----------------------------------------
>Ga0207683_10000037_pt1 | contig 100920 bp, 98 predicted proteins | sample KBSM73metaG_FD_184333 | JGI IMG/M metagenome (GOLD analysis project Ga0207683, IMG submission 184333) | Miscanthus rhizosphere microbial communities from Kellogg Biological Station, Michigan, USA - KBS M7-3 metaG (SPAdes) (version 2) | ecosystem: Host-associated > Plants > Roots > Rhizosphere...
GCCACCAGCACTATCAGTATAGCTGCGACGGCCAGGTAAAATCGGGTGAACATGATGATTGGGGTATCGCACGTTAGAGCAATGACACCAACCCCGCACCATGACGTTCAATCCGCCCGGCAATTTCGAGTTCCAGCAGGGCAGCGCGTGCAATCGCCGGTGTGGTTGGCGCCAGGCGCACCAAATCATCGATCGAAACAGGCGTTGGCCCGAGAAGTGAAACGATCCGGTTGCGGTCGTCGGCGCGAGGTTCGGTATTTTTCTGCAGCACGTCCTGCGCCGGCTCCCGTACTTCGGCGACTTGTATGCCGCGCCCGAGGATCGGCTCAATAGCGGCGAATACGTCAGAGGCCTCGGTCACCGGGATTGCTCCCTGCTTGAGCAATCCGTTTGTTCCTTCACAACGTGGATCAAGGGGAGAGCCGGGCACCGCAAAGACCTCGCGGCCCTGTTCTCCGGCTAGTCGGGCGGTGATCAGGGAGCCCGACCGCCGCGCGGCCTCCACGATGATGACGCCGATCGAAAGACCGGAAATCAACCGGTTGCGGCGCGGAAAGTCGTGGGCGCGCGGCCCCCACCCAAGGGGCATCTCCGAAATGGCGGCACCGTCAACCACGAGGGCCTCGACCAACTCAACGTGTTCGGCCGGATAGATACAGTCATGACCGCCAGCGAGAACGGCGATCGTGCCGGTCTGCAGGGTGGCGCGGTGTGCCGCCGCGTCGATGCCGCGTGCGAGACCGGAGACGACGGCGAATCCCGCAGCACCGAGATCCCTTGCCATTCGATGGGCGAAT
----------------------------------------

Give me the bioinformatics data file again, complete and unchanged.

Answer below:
>Ga0207683_10000037_pt1 | contig 100920 bp, 98 predicted proteins | sample KBSM73metaG_FD_184333 | JGI IMG/M metagenome (GOLD analysis project Ga0207683, IMG submission 184333) | Miscanthus rhizosphere microbial communities from Kellogg Biological Station, Michigan, USA - KBS M7-3 metaG (SPAdes) (version 2) | ecosystem: Host-associated > Plants > Roots > Rhizosphere...
GCCACCAGCACTATCAGTATAGCTGCGACGGCCAGGTAAAATCGGGTGAACATGATGATTGGGGTATCGCACGTTAGAGCAATGACACCAACCCCGCACCATGACGTTCAATCCGCCCGGCAATTTCGAGTTCCAGCAGGGCAGCGCGTGCAATCGCCGGTGTGGTTGGCGCCAGGCGCACCAAATCATCGATCGAAACAGGCGTTGGCCCGAGAAGTGAAACGATCCGGTTGCGGTCGTCGGCGCGAGGTTCGGTATTTTTCTGCAGCACGTCCTGCGCCGGCTCCCGTACTTCGGCGACTTGTATGCCGCGCCCGAGGATCGGCTCAATAGCGGCGAATACGTCAGAGGCCTCGGTCACCGGGATTGCTCCCTGCTTGAGCAATCCGTTTGTTCCTTCACAACGTGGATCAAGGGGAGAGCCGGGCACCGCAAAGACCTCGCGGCCCTGTTCTCCGGCTAGTCGGGCGGTGATCAGGGAGCCCGACCGCCGCGCGGCCTCCACGATGATGACGCCGATCGAAAGACCGGAAATCAACCGGTTGCGGCGCGGAAAGTCGTGGGCGCGCGGCCCCCACCCAAGGGGCATCTCCGAAATGGCGGCACCGTCAACCACGAGGGCCTCGACCAACTCAACGTGTTCGGCCGGATAGATACAGTCATGACCGCCAGCGAGAACGGCGATCGTGCCGGTCTGCAGGGTGGCGCGGTGTGCCGCCGCGTCGATGCCGCGTGCGAGACCGGAGACGACGGCGAATCCCGCAGCACCGAGATCCCTTGCCATTCGATGGGCGAAT